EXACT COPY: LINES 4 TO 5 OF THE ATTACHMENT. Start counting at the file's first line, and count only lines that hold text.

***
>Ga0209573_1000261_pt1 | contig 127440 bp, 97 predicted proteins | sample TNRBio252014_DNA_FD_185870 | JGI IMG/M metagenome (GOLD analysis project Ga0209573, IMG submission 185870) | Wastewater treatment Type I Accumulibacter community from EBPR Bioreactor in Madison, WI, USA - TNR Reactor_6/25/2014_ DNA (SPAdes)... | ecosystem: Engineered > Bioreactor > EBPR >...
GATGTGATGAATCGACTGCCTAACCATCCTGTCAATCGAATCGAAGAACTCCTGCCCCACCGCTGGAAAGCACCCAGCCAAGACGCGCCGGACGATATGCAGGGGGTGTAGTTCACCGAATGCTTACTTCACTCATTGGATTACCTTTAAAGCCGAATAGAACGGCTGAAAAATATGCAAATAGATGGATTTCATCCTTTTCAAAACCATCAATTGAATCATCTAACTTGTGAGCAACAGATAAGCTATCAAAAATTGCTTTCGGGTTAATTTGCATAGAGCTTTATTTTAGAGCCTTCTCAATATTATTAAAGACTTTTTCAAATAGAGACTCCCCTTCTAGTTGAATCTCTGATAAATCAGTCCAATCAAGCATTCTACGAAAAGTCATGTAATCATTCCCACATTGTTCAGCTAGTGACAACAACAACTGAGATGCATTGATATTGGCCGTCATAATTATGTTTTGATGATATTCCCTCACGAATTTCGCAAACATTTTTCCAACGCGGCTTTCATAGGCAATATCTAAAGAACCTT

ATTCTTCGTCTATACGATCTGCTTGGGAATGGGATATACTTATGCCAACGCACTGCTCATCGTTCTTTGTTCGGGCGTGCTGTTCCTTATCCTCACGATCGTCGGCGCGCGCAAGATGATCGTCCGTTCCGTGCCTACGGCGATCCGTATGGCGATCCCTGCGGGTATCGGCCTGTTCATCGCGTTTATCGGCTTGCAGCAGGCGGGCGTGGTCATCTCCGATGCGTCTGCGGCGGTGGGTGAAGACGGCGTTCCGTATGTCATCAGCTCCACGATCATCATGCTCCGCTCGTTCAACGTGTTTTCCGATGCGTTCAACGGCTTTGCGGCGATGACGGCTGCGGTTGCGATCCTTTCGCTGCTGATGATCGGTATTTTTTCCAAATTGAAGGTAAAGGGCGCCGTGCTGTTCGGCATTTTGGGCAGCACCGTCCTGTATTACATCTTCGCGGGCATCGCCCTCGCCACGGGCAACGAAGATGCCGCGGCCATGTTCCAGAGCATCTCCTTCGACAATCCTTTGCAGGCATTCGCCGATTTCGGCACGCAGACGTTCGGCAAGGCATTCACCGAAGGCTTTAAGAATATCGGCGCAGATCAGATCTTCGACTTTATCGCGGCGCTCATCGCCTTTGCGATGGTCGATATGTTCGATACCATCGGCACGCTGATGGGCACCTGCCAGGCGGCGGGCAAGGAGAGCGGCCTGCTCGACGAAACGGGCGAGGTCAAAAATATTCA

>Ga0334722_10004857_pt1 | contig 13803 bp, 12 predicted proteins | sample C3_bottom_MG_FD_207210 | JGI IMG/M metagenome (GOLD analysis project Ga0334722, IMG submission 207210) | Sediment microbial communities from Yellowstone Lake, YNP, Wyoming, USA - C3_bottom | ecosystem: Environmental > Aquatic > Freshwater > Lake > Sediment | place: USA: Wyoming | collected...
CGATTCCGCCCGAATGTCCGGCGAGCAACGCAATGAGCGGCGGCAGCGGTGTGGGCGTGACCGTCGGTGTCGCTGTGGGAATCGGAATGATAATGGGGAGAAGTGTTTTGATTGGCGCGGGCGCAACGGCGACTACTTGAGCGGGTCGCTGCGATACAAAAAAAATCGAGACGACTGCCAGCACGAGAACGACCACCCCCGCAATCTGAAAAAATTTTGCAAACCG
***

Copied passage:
>Ga0334722_10004857_pt1 | contig 13803 bp, 12 predicted proteins | sample C3_bottom_MG_FD_207210 | JGI IMG/M metagenome (GOLD analysis project Ga0334722, IMG submission 207210) | Sediment microbial communities from Yellowstone Lake, YNP, Wyoming, USA - C3_bottom | ecosystem: Environmental > Aquatic > Freshwater > Lake > Sediment | place: USA: Wyoming | collected...
CGATTCCGCCCGAATGTCCGGCGAGCAACGCAATGAGCGGCGGCAGCGGTGTGGGCGTGACCGTCGGTGTCGCTGTGGGAATCGGAATGATAATGGGGAGAAGTGTTTTGATTGGCGCGGGCGCAACGGCGACTACTTGAGCGGGTCGCTGCGATACAAAAAAAATCGAGACGACTGCCAGCACGAGAACGACCACCCCCGCAATCTGAAAAAATTTTGCAAACCG